Special Issue "Imaging and Molecular Biology as Biomarkers for Lung Cancer"

A special issue of Cancers (ISSN 2072-6694). This special issue belongs to the section "Cancer Biomarkers".

Deadline for manuscript submissions: 30 September 2023 | Viewed by 535

Special Issue Editors

Department of Precision Medicine, University of Campania “L. Vanvitelli”, 80138 Naples, Italy
Interests: abdominal radiology; thoracic imaging; interventional radiology; radiation oncology; radiobiology; contrast media; radiomics; artificial intelligence
Special Issues, Collections and Topics in MDPI journals

Special Issue Information

Dear colleagues,

In the last decade, several developments and discoveries have completely changed the landscape of lung cancer management. More specifically, the knowledge of the genetic profile as well as the improvements in both diagnosis and therapies, often in a multimodal approach, have improved the prognosis of lung cancer patients. Despite that, lung cancer still represents an unfavorable malignancy, with only about one-fifth of patients still alive five years after diagnosis.

In this context, precision medicine is recognized as an approach that could provide far more tailored treatments, considering the characteristics that are unique for the patient. This concept in the field of cancer is known as precision oncology and requires the molecular profiling of tumors but can be used also in the context of imaging (both Radiology and Radiation Oncology) with the image-guided precision medicine that involves different imaging to evaluate and perform different interventions, including radiomics and artificial intelligence approaches. Molecular Biology and Imaging can be also reciprocally linked, with radiogenomics aiming to correlate imaging to genetic characteristics.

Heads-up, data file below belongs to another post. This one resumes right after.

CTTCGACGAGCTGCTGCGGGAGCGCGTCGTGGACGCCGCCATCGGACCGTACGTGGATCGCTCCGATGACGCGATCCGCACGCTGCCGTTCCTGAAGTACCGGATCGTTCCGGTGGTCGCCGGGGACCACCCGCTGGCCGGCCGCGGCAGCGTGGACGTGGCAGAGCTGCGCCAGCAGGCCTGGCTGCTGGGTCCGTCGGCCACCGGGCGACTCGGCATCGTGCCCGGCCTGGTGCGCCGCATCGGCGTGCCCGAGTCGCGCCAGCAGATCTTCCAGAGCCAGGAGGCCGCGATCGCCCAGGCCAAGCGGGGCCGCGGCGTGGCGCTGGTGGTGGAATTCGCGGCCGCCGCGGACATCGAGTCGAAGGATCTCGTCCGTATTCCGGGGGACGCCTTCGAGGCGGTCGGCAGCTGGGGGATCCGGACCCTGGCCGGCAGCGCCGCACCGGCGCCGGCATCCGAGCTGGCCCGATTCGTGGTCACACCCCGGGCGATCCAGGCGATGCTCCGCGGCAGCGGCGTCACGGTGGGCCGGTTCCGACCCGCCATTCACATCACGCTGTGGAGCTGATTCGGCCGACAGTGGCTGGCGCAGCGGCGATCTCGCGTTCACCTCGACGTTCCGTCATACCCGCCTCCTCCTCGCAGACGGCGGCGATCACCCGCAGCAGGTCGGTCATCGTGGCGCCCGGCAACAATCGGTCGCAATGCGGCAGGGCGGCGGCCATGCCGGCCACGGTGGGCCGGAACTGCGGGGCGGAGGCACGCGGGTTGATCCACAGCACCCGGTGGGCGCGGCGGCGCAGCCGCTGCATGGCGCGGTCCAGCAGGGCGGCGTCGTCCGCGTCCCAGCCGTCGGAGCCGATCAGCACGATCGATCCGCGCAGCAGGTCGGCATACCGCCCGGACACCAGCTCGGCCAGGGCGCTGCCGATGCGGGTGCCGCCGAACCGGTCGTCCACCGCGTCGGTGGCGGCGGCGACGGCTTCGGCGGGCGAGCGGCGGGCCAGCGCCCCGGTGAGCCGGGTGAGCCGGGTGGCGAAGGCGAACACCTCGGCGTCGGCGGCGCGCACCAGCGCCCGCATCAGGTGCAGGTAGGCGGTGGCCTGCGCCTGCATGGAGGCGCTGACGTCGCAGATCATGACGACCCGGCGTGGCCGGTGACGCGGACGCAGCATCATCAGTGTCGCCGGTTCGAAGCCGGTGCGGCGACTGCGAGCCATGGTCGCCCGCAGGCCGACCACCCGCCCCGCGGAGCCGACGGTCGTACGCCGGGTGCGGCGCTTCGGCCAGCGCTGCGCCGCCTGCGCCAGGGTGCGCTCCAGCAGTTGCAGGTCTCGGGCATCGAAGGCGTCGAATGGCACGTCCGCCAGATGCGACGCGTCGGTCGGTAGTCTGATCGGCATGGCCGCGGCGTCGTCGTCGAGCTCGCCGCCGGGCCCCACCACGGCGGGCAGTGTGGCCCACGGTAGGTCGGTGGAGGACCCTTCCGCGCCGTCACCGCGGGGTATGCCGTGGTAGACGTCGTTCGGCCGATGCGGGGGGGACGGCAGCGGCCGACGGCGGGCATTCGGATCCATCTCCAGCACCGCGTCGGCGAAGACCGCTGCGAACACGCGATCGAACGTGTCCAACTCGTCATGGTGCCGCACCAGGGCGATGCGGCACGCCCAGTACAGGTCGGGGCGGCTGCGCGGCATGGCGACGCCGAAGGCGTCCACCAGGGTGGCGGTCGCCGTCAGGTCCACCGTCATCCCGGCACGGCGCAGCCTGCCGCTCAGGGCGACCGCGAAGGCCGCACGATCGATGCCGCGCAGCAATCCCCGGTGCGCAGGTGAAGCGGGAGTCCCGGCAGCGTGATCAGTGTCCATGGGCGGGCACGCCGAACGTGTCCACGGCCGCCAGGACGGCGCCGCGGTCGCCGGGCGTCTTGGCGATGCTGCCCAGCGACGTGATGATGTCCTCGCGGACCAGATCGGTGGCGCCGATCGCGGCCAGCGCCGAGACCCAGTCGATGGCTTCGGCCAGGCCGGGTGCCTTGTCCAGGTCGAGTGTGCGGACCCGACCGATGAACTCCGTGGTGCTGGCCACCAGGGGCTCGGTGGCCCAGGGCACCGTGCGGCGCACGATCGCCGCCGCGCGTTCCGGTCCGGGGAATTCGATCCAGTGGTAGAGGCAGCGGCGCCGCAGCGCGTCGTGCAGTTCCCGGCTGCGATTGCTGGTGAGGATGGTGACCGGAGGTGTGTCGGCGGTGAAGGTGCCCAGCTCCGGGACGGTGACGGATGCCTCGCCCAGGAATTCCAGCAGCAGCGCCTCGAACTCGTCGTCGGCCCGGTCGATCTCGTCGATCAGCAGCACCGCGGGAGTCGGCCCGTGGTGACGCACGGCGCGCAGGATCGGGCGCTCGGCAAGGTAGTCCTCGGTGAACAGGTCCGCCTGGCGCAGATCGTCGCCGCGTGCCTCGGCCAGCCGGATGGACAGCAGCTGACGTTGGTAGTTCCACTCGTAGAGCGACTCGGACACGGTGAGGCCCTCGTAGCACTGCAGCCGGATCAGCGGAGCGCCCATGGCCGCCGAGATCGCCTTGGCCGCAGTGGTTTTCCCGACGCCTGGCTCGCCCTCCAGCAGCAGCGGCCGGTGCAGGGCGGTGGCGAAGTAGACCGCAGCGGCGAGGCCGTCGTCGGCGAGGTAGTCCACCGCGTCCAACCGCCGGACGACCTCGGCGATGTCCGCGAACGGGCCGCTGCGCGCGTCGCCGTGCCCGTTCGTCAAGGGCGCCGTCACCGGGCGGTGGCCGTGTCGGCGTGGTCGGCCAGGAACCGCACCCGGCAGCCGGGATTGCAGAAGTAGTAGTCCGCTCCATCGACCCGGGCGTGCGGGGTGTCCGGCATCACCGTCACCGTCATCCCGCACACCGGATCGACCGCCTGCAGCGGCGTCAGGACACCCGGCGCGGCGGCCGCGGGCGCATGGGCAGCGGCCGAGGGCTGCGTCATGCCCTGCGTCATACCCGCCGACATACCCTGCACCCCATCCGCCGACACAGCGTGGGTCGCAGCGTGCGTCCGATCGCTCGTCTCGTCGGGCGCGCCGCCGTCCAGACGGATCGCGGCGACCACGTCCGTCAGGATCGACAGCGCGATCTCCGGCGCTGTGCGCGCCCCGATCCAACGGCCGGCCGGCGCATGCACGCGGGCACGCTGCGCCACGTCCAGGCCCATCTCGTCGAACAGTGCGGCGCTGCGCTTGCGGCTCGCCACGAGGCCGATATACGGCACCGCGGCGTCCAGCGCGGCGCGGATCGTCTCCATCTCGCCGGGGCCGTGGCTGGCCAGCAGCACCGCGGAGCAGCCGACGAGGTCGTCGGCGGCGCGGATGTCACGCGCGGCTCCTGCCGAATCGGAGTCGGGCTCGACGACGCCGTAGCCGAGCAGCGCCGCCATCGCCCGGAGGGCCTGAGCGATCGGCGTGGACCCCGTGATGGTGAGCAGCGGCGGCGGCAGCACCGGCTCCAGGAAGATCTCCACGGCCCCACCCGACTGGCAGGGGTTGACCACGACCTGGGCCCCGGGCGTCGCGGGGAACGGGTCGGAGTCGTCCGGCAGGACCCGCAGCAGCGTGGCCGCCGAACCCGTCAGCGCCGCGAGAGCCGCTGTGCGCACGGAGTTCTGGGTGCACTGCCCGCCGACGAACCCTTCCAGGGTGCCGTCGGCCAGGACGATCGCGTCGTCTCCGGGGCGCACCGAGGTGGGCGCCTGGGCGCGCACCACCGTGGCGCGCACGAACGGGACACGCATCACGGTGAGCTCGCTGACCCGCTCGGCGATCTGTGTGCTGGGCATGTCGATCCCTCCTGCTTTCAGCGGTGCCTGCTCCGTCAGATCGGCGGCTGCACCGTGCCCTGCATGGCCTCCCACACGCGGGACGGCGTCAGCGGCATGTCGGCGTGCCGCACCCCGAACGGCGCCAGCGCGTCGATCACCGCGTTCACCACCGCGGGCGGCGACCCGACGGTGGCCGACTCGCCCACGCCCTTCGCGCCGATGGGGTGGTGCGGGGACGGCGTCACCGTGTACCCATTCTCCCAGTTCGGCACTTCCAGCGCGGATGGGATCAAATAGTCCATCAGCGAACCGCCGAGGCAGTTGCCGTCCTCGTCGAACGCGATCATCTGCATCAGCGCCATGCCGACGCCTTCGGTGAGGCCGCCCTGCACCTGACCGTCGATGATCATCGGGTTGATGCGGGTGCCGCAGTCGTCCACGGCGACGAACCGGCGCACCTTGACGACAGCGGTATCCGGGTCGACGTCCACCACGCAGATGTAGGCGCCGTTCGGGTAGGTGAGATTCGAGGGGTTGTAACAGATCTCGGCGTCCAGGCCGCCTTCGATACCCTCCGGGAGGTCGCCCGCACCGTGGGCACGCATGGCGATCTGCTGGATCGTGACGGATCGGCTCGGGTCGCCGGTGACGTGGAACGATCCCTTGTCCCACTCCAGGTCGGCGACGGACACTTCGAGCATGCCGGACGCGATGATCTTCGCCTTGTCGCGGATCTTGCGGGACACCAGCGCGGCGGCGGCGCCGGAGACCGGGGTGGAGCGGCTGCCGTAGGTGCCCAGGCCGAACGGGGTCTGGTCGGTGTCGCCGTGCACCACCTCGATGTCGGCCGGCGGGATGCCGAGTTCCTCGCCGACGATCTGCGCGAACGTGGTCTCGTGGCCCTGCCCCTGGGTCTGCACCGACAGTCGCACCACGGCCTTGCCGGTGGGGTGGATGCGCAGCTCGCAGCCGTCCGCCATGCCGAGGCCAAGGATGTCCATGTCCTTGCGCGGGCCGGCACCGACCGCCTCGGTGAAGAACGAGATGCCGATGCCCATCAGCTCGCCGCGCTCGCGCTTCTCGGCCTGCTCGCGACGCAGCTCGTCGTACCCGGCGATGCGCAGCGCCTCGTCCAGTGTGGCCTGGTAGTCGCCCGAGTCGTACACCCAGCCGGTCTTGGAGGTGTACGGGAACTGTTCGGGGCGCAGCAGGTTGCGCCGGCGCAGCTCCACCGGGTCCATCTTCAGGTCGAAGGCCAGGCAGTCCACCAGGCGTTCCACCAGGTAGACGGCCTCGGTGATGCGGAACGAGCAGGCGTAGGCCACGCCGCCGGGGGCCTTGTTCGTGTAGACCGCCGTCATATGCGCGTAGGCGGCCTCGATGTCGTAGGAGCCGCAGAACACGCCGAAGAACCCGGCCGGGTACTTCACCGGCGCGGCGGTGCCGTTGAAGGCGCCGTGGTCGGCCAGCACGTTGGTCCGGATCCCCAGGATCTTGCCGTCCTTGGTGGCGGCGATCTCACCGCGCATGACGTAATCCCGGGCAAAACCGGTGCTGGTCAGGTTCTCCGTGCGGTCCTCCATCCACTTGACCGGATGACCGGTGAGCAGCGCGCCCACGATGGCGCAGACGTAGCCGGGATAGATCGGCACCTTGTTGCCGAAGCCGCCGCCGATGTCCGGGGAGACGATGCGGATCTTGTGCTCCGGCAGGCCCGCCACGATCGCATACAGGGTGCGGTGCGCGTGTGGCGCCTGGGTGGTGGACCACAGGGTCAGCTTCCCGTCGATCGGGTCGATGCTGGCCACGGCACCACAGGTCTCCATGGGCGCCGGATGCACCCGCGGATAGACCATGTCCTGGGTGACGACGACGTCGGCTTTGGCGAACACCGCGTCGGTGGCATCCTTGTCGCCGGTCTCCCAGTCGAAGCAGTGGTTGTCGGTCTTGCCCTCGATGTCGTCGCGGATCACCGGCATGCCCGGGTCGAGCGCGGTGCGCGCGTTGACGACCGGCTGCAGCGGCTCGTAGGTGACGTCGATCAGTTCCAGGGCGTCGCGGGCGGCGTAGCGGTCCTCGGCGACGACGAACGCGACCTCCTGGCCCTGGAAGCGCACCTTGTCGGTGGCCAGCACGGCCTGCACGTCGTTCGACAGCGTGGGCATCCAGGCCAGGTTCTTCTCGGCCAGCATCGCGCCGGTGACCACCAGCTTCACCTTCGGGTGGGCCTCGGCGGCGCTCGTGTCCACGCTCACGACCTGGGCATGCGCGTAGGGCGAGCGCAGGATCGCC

These two components are pivotal in the field of lung cancer, as both can provide useful biomarkers to improve the therapeutic ratio of lung cancer patients in all the stages of disease.

Therefore, this Special Issue will focus on both the components of precision oncology (imaging and molecular biology).  For this Special Issue, we welcome basic translational and clinical research papers, cancer biomarkers, professional opinions and reviews investigating the broad role of Molecular Biology and Imaging in the Clinical Management of Lung Cancer.

Prof. Dr. Salvatore Cappabianca
Dr. Umberto Malapelle
Guest Editors

Manuscript Submission Information

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Submitted manuscripts should not have been published previously, nor be under consideration for publication elsewhere (except conference proceedings papers). All manuscripts are thoroughly refereed through a single-blind peer-review process. A guide for authors and other relevant information for submission of manuscripts is available on the Instructions for Authors page. Cancers is an international peer-reviewed open access semimonthly journal published by MDPI.